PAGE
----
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Anthony Powell: Inspired by Proust (©martyn goddard/rex/shutterstock)

“But surely you have some bent? An ambition to do well at something?” That is Kenneth Widmerpool in Anthony Powell’s A Question of Upbringing, asking narrator Nick Jenkins what he is going to do with his life. They are both 18, in France for a summer between school (implicitly Eton) and university (Oxford). Nick suggests he might one day like “to write”, an idea that has crossed his mind only that moment.

“To write?” said Widmerpool. “But that is hardly a profession. Unless you mean you want to be a journalist . . . It is precarious . . . there is certainly not much social position attached: unless, for example, you become editor of The Times, or something of that sort. I should think it over very carefully before you commit yourself.”

A Question of Upbringing is the first of the 12 novels of Powell’s A Dance to the Music of Time series which follows Jenkins, Widmerpool, their boarding house contemporaries Peter Templer and Charles Stringham, and a chorus-line of dons, painters, editors, mess-mates, clairvoyants, lords, ladies, liggers and Dicky Umfravilles as they make their way in the worlds of art, books and politics.

Widmerpool, as he promised that summer at La Grenadiére, is the most ambitious of them all. We see the pouchy, persecuted young Widmerpool, humiliated by having ripe bananas thrown in his face and sugar castors emptied over his head, as he becomes a stickling martinet, increasingly powerful and power-crazed. In book after book he appears: at the Ritz; behind a grate halfway up the stairs at a country-house party; in uniform during the Phoney War; picking at cold tongue and mineral water in restaurants as he fretfully nurses his digestion.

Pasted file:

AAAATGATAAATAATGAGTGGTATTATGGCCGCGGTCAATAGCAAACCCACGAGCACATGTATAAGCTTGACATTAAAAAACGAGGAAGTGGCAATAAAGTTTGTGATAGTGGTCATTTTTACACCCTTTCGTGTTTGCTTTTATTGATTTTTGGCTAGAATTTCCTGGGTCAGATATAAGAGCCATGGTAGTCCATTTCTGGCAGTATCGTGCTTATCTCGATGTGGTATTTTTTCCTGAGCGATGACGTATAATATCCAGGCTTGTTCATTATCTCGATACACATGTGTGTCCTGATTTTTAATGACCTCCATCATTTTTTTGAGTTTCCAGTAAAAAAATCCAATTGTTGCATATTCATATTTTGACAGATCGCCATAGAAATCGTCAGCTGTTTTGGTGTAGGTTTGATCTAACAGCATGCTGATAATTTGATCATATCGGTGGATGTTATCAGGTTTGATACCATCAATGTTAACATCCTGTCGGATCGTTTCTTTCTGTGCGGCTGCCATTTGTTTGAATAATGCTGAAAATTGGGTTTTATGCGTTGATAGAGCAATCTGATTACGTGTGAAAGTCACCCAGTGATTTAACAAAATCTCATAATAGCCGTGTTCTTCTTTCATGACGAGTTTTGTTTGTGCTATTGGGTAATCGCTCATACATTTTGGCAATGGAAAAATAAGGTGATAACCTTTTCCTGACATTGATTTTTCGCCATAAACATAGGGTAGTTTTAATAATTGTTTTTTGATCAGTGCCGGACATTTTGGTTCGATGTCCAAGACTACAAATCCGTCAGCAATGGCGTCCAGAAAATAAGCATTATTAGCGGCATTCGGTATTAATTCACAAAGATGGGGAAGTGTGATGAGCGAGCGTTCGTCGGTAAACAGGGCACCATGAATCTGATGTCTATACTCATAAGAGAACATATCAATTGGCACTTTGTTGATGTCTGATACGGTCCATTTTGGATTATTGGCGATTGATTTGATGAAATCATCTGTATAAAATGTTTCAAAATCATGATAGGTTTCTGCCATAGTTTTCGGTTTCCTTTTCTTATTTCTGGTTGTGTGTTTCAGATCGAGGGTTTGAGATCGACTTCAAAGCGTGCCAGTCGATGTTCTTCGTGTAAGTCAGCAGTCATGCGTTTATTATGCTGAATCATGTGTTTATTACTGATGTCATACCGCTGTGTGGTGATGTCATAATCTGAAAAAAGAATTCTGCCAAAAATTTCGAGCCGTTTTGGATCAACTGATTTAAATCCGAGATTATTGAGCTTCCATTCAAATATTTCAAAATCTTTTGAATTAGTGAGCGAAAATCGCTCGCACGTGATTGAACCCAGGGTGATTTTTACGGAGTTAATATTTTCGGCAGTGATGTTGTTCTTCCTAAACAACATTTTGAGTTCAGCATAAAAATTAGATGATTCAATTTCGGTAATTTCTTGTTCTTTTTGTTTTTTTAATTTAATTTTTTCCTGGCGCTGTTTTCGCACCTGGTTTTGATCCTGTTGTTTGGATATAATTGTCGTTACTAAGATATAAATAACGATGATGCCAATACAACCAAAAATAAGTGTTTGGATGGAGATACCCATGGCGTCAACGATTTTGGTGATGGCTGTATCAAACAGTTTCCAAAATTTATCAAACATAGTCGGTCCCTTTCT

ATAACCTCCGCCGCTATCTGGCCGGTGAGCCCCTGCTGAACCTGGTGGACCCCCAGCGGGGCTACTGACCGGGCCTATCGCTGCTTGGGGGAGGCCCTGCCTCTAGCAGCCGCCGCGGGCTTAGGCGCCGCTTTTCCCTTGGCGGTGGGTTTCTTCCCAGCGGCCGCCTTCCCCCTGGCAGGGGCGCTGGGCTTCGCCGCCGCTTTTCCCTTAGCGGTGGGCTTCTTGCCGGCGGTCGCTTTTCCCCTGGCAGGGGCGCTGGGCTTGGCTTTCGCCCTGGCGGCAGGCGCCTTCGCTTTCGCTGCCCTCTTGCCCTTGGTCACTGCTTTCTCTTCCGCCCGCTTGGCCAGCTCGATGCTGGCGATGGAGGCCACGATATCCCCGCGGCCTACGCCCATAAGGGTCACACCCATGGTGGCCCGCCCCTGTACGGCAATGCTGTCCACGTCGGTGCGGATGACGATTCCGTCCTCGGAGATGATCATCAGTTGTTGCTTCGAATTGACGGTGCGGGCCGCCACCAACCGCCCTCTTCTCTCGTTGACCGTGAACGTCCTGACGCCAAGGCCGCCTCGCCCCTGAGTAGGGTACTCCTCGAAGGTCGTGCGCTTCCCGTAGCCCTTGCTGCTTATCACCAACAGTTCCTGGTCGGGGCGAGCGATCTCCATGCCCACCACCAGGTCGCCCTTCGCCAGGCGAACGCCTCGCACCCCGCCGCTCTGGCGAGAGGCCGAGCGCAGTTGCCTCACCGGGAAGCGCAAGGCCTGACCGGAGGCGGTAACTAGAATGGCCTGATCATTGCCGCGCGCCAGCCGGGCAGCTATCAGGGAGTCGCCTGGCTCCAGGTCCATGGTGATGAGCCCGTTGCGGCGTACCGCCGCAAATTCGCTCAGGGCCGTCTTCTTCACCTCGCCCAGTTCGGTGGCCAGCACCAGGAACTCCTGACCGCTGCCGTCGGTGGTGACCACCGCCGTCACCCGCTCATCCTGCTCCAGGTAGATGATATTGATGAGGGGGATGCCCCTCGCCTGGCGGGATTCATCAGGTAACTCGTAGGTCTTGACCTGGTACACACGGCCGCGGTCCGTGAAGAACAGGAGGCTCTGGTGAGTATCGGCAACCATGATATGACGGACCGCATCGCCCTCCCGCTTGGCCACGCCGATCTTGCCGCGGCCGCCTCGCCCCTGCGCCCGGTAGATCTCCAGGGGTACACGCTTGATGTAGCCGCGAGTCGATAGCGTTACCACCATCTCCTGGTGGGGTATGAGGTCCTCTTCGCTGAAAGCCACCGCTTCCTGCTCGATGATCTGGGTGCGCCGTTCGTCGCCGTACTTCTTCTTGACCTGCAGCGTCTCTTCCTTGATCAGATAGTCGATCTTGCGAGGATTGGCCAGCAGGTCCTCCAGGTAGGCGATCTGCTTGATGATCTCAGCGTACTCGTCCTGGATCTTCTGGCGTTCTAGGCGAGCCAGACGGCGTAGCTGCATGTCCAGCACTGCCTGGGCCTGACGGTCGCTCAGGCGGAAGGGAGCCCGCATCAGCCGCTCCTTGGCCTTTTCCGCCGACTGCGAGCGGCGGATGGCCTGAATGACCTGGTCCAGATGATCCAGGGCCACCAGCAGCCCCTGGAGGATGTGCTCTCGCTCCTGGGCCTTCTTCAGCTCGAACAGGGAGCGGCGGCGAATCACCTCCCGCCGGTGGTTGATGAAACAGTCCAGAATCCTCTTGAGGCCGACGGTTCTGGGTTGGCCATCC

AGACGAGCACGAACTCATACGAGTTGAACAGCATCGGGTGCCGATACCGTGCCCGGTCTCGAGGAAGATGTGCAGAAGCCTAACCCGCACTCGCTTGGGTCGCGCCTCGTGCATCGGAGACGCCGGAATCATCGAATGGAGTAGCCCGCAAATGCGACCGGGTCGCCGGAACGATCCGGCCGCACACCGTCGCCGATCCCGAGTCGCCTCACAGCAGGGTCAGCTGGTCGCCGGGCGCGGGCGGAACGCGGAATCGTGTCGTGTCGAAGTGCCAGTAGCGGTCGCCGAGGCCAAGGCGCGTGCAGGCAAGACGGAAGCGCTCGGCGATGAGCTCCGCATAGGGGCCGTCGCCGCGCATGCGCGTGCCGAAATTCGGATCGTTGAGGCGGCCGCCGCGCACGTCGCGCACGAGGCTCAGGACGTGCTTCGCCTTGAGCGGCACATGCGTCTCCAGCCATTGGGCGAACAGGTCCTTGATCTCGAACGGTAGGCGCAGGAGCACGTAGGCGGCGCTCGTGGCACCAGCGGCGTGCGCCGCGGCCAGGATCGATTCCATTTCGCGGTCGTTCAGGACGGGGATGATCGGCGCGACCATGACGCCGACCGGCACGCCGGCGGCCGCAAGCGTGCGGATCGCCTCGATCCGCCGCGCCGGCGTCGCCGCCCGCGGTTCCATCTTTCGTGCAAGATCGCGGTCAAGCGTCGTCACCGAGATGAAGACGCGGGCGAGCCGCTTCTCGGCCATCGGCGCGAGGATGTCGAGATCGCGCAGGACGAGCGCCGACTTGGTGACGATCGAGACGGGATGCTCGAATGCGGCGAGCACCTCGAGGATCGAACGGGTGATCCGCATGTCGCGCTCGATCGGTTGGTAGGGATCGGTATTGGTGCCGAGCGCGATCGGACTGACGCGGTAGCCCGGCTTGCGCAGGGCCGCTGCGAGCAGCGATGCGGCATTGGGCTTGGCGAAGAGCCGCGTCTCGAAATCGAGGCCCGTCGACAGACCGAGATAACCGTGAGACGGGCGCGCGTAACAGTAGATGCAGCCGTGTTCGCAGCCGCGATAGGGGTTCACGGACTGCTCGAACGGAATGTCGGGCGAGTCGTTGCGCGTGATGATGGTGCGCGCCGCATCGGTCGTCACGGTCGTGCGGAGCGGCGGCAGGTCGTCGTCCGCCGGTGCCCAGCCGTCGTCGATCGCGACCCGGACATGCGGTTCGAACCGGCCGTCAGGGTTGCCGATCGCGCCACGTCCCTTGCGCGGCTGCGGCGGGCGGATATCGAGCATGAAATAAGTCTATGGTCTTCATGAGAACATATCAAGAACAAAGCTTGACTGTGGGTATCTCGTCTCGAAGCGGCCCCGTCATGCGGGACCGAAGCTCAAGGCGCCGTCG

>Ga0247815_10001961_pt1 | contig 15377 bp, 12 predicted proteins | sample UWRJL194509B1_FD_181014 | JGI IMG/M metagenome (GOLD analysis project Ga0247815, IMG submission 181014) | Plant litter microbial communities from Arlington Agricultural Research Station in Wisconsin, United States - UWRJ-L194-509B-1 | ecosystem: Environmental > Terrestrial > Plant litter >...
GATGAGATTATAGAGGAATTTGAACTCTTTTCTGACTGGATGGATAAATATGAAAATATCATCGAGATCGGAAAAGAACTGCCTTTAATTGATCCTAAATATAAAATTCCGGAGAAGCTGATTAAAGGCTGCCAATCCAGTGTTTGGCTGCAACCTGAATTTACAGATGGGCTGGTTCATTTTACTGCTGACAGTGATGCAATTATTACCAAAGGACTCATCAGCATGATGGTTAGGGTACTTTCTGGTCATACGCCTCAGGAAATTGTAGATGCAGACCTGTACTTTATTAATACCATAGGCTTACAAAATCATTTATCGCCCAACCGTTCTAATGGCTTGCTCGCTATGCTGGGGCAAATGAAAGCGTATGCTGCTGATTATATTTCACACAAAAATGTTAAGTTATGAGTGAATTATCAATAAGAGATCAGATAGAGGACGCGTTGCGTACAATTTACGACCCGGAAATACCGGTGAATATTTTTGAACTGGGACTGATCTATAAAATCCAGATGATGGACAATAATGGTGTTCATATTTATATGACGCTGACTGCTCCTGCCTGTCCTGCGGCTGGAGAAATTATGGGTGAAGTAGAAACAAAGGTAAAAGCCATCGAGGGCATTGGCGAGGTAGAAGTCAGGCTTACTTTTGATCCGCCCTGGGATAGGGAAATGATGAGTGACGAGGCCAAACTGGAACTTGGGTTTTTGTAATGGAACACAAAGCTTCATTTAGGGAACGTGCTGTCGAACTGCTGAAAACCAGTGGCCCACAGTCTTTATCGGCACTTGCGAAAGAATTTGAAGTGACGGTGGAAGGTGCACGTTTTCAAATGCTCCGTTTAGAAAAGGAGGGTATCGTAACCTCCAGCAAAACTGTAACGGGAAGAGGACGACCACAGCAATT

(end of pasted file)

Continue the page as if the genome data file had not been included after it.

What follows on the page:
Nick does become a writer and Widmerpool never gets any closer to understanding why. “Who exactly buys ‘art books’? . . . It doesn’t sound to me a very serious job . . . You should look for something more promising.”

Widmerpool makes alliances — broken when it is to his advantage — but never friends. “Who was that awful man?” asks the composer Hugh Moreland, when Widmerpool drives him and Jenkins home one night. To Bob Duport, a rotter in his own way, Widmerpool is an “absolute bugger . . . a hundred per cent bastard.” The worse Widmerpool is, the more disloyal, devious, single-minded, charmless, the more irresistible he becomes. “We haven’t had Widmerpool for a few hundred pages,” you find yourself thinking, “we must be due him any moment now, popping little pills against his gastric troubles.”

Powell was as surprised as anyone, writes Hilary Spurling in Anthony Powell: Dancing to the Music of Time, her masterly new biography of the author, “when Widmerpool showed signs of taking on a momentum of his own . . . acquiring in the end, like Shakespeare’s Falstaff or Dickens’s Mr Micawber, an identity beyond his fictional origins, becoming even for people who had never read the Dance the essence of a harsh, officious and manipulative greed for power.” Spurling quotes a review by David Piper of Temporary Kings, the penultimate book in the Dance: “In him [Widmerpool] Powell has isolated — and named for ever — a recurring elemental irritant of human intercourse. Everyone has their Widmerpool . . . Who is your Widmerpool? — awesomely, whose Widmerpool are you?”

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